Need to Know . . .
- The overall public debt, including off-budget liabilities for local governments, was estimated to be between 45% and 70% of GDP in 2012
- More than half of the debt was due within three years, and the distribution of local government debt was uneven, with some local governments particularly overstretched. The rapid development of local government debt could also entail substantial risks for banks
- Although much higher than suggested by the headline official government data, China’s overall public debt level as a percentage of GDP is still in line with other major developing countries and much lower than major developed countries
The rapid increase of China’s local government debt over the past several years has received considerable attention, and the prevention of further buildup of associated risks was identified by the central government as one of the six key economic priorities in 2014. Although the overall scale of the debt is large and debt repayment pressures are substantial, the situation is still at a manageable level and will not likely pose immediate threats to the country’s financial system and economic growth.
Under the current fiscal system, which was put in place in 1994, China’s local governments are requested to return a large share of their tax revenue to the central government, getting less than half of total fiscal revenue on average over the past decade. They are still responsible for many local needs, including infrastructure investment and maintenance, public service delivery, and social welfare spending, which together account for an average of 75% of total fiscal expenditures (Figure 1). During normal times, this mismatch between revenue and expenditures for local governments can largely be met by central government transfers and extra revenue sources, dominated by land sales.
Figure 1 – China’s Local Government On-Budget Revenue and Expenditures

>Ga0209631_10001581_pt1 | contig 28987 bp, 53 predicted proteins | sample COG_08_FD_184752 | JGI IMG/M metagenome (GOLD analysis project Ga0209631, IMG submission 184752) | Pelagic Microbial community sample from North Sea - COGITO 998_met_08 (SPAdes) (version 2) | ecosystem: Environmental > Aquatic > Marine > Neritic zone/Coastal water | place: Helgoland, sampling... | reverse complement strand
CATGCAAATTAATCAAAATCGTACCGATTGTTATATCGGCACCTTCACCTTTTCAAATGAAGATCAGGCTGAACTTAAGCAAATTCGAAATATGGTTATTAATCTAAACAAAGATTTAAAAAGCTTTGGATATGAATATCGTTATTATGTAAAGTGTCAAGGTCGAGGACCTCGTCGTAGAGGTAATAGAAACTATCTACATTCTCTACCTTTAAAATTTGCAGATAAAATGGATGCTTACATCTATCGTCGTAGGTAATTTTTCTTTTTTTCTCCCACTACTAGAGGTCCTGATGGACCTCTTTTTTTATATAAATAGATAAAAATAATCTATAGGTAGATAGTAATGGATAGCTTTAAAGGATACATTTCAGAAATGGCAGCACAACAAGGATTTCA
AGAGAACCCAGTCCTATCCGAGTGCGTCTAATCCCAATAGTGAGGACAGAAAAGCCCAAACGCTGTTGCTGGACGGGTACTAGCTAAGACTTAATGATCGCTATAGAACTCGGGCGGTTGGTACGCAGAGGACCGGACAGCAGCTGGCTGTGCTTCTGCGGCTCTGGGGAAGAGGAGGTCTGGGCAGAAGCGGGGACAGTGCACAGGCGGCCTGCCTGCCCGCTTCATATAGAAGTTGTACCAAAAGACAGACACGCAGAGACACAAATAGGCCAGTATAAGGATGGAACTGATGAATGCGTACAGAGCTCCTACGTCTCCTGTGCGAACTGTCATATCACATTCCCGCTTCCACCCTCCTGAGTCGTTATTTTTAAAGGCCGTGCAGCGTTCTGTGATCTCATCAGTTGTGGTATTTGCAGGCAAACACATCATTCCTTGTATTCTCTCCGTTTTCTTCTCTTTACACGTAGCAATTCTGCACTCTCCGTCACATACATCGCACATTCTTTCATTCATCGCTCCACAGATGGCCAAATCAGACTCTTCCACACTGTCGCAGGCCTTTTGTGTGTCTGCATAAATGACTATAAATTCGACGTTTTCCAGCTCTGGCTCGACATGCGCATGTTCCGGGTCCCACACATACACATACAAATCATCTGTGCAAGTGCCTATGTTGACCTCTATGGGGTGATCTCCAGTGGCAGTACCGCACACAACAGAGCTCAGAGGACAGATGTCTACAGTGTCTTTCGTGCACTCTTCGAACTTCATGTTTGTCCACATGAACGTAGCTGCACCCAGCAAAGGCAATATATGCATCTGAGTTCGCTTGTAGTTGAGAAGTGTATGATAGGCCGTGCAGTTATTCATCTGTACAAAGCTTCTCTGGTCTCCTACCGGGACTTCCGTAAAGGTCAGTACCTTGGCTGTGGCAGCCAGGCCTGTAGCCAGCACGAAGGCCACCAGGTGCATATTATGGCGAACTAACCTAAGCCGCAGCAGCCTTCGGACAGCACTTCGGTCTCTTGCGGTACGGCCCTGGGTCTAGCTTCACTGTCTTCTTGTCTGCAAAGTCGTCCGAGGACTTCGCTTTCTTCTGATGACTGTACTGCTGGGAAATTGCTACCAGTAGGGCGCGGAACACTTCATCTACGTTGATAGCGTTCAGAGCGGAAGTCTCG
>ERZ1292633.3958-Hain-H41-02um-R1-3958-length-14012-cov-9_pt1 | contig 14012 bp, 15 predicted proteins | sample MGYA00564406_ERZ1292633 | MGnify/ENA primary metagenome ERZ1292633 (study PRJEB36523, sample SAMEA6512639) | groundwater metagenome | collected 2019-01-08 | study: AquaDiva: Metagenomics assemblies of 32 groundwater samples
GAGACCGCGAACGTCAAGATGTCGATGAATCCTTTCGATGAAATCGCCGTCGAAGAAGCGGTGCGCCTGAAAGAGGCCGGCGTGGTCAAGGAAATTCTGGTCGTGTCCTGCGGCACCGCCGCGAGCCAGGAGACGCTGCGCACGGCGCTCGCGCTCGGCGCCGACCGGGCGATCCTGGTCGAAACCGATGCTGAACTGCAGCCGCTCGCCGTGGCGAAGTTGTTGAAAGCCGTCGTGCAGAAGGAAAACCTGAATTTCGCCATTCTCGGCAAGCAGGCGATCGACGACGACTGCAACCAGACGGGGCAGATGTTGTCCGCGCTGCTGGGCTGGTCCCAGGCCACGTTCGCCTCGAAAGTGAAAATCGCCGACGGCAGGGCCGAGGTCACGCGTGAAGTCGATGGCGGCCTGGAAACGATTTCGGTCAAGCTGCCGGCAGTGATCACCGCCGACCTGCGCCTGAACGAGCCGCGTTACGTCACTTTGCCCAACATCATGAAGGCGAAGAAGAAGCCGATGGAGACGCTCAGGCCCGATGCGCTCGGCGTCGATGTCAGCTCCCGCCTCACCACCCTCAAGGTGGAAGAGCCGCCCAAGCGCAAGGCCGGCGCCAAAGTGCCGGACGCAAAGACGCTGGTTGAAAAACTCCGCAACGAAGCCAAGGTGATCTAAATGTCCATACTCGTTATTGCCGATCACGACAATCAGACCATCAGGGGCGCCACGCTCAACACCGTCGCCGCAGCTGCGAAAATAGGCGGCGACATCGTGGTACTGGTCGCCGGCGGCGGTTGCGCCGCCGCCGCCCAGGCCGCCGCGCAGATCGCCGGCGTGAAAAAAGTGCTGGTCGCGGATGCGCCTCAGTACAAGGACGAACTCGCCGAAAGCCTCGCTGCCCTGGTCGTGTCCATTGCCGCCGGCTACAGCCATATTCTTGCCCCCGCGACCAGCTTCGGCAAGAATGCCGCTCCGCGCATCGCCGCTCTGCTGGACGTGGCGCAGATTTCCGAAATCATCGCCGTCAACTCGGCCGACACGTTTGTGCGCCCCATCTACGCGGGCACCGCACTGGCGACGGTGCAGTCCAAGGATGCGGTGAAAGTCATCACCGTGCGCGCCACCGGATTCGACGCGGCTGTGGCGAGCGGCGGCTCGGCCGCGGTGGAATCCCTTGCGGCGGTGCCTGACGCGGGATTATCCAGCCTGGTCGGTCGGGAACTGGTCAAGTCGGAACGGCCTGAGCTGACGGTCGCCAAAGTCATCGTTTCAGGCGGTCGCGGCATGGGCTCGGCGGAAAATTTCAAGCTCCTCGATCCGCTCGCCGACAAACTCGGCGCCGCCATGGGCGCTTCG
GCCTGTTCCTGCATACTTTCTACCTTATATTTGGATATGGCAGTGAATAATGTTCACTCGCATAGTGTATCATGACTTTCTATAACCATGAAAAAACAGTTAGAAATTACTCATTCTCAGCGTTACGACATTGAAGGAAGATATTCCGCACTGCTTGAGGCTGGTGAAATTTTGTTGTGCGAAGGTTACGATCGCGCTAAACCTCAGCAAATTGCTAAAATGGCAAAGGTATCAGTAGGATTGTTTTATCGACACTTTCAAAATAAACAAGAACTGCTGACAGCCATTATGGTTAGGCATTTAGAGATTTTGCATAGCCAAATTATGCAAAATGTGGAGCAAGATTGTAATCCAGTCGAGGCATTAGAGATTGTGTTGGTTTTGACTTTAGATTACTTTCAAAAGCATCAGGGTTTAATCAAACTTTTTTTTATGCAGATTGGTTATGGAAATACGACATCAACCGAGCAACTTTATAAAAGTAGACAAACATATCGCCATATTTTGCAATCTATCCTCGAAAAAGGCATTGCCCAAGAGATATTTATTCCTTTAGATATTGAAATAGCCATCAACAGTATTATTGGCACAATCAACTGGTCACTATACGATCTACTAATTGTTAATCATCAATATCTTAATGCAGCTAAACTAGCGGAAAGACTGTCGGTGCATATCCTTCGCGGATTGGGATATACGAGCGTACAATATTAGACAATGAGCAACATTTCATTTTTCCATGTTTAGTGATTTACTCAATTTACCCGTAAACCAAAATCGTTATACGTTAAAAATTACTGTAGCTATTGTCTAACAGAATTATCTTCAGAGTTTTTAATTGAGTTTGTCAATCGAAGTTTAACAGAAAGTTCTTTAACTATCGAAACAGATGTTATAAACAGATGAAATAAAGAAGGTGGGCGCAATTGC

Source(s): China Statistical Yearbook 2013
The mismatch has intensified since the global financial crisis in 2008, however, when the central government introduced a RMB 4 trillion fiscal stimulus package to shield the domestic economy from external shocks. The central government contributed less than one-third of the funding, with the rest of the package funded by local governments.
Given the increased fiscal pressure and the budget law’s prohibition against direct market borrowing, local governments have relied extensively on off-budget mechanisms to finance construction of public projects such as affordable housing and infrastructure development. More specifically, they set up companies and provide capital to them through budget revenue injection and transfer of land use rights and existing assets (such as roads and bridges) in order to meet capital requirements. These companies, often referred to as local government financing vehicles (LGFVs), are treated as municipal state-owned enterprises under China’s company law and essentially act as principal financing agents for local governments by channeling funding from the financial market, mostly banks, for infrastructure and real estate investment.
Risks and Vulnerabilities
The overall scale of local government debt is large and debt repayment pressures are substantial. According to China’s National Audit Office (NAO), which conducted the first national survey of local government debt in 2011, the stock of local government debt reached RMB 10.7 trillion as of the end of 2010, equivalent to about 27% of China’s GDP.1 This is broadly in line with estimates from other private sources that range between 25% and 35% of GDP.2
More than half of the debt was due within three years; local government fiscal revenue combined with transfers from the central government amounted to only RMB 7.3 trillion in 2010, however. Debt issued by LGFVs alone reached RMB 4.97 trillion, accounting for 45% of total local government debt. Since LGFVs mainly engage in large projects with long maturities, it is quite common for them to not have enough revenue sources and thus require support from local governments for debt repayment. Indeed, local governments were directly responsible for 62% of LGFVs’ debt. Even for the RMB 1.8 trillion contingent liabilities, local governments would likely be ultimately responsible since their fiscal position is often included as one important criterion by financial institutions to assess the creditworthiness of LGFVs.